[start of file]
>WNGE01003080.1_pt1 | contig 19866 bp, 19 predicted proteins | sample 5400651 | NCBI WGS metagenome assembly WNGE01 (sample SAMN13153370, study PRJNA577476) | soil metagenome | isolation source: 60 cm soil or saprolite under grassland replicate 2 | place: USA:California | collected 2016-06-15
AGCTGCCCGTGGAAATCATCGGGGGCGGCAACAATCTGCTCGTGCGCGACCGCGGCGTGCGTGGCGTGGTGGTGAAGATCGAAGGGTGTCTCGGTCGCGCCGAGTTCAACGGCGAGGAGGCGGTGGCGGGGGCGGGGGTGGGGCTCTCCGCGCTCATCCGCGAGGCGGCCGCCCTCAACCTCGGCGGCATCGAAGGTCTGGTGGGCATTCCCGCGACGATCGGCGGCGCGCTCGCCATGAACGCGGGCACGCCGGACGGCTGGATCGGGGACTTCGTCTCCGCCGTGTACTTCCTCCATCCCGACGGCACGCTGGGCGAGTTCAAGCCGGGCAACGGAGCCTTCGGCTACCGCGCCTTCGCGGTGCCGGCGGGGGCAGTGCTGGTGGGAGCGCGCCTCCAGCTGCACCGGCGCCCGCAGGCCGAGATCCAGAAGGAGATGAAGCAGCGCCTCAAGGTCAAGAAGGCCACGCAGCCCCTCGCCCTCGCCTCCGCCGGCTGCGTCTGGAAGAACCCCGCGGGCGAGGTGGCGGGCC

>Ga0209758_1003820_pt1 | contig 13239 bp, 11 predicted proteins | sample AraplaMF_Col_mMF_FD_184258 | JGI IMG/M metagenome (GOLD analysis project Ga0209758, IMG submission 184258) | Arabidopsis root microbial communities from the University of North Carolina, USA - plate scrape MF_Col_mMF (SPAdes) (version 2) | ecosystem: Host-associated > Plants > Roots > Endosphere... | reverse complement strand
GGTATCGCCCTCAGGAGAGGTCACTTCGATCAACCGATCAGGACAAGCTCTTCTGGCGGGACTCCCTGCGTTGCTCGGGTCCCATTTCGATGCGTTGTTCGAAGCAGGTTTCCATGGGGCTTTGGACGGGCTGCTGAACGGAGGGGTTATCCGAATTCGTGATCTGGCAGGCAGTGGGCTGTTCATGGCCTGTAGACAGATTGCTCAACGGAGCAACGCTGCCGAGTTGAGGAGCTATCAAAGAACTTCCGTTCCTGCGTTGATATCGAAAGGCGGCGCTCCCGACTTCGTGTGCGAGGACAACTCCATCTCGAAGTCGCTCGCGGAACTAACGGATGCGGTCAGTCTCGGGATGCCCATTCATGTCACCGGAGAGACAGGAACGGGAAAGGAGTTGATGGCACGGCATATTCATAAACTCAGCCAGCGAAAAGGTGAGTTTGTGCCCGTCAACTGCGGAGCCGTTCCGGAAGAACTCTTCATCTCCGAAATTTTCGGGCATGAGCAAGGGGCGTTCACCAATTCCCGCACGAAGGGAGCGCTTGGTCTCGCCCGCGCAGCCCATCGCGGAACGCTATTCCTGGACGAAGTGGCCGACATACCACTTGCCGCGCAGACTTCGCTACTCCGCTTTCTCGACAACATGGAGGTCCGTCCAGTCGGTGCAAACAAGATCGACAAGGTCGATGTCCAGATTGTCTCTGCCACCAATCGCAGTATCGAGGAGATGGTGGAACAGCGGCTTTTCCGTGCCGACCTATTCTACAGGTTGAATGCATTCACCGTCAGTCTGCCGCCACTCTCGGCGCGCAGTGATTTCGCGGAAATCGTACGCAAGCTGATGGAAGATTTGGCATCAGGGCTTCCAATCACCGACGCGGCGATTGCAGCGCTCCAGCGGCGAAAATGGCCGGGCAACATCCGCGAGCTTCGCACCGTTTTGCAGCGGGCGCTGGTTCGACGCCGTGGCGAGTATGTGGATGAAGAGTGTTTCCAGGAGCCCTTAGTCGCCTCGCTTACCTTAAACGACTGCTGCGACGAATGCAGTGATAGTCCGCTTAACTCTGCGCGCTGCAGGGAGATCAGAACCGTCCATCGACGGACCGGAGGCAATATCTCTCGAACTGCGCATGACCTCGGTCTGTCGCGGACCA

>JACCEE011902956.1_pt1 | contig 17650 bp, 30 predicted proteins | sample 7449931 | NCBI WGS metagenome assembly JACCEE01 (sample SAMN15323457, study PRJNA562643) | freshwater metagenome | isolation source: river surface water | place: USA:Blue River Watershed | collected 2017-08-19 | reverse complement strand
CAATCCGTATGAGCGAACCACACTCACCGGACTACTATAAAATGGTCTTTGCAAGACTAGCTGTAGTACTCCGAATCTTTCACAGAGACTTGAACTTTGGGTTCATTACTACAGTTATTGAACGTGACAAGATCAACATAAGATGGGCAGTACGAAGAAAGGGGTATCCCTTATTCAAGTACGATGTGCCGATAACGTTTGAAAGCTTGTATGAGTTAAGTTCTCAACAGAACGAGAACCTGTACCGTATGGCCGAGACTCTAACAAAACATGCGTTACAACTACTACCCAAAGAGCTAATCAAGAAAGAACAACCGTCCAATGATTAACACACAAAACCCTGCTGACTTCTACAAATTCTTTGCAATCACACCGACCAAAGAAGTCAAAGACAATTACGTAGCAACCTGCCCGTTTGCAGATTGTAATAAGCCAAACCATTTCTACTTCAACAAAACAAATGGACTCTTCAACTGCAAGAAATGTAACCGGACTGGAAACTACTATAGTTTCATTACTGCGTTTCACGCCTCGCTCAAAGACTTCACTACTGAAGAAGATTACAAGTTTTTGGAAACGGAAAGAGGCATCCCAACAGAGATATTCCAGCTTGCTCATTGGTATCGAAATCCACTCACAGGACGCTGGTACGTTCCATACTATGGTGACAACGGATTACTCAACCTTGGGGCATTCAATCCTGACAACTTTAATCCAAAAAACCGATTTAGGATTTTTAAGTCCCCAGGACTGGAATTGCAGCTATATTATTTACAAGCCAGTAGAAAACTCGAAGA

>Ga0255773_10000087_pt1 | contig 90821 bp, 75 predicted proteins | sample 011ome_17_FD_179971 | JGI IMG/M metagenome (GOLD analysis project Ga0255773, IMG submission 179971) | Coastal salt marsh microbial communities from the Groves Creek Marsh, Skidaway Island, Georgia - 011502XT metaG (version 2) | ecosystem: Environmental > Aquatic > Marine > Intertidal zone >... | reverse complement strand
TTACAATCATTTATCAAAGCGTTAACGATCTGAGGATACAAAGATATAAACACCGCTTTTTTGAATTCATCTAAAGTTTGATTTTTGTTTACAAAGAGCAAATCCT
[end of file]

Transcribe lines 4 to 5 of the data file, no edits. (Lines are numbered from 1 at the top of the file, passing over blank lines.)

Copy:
GGTATCGCCCTCAGGAGAGGTCACTTCGATCAACCGATCAGGACAAGCTCTTCTGGCGGGACTCCCTGCGTTGCTCGGGTCCCATTTCGATGCGTTGTTCGAAGCAGGTTTCCATGGGGCTTTGGACGGGCTGCTGAACGGAGGGGTTATCCGAATTCGTGATCTGGCAGGCAGTGGGCTGTTCATGGCCTGTAGACAGATTGCTCAACGGAGCAACGCTGCCGAGTTGAGGAGCTATCAAAGAACTTCCGTTCCTGCGTTGATATCGAAAGGCGGCGCTCCCGACTTCGTGTGCGAGGACAACTCCATCTCGAAGTCGCTCGCGGAACTAACGGATGCGGTCAGTCTCGGGATGCCCATTCATGTCACCGGAGAGACAGGAACGGGAAAGGAGTTGATGGCACGGCATATTCATAAACTCAGCCAGCGAAAAGGTGAGTTTGTGCCCGTCAACTGCGGAGCCGTTCCGGAAGAACTCTTCATCTCCGAAATTTTCGGGCATGAGCAAGGGGCGTTCACCAATTCCCGCACGAAGGGAGCGCTTGGTCTCGCCCGCGCAGCCCATCGCGGAACGCTATTCCTGGACGAAGTGGCCGACATACCACTTGCCGCGCAGACTTCGCTACTCCGCTTTCTCGACAACATGGAGGTCCGTCCAGTCGGTGCAAACAAGATCGACAAGGTCGATGTCCAGATTGTCTCTGCCACCAATCGCAGTATCGAGGAGATGGTGGAACAGCGGCTTTTCCGTGCCGACCTATTCTACAGGTTGAATGCATTCACCGTCAGTCTGCCGCCACTCTCGGCGCGCAGTGATTTCGCGGAAATCGTACGCAAGCTGATGGAAGATTTGGCATCAGGGCTTCCAATCACCGACGCGGCGATTGCAGCGCTCCAGCGGCGAAAATGGCCGGGCAACATCCGCGAGCTTCGCACCGTTTTGCAGCGGGCGCTGGTTCGACGCCGTGGCGAGTATGTGGATGAAGAGTGTTTCCAGGAGCCCTTAGTCGCCTCGCTTACCTTAAACGACTGCTGCGACGAATGCAGTGATAGTCCGCTTAACTCTGCGCGCTGCAGGGAGATCAGAACCGTCCATCGACGGACCGGAGGCAATATCTCTCGAACTGCGCATGACCTCGGTCTGTCGCGGACCA

>JACCEE011902956.1_pt1 | contig 17650 bp, 30 predicted proteins | sample 7449931 | NCBI WGS metagenome assembly JACCEE01 (sample SAMN15323457, study PRJNA562643) | freshwater metagenome | isolation source: river surface water | place: USA:Blue River Watershed | collected 2017-08-19 | reverse complement strand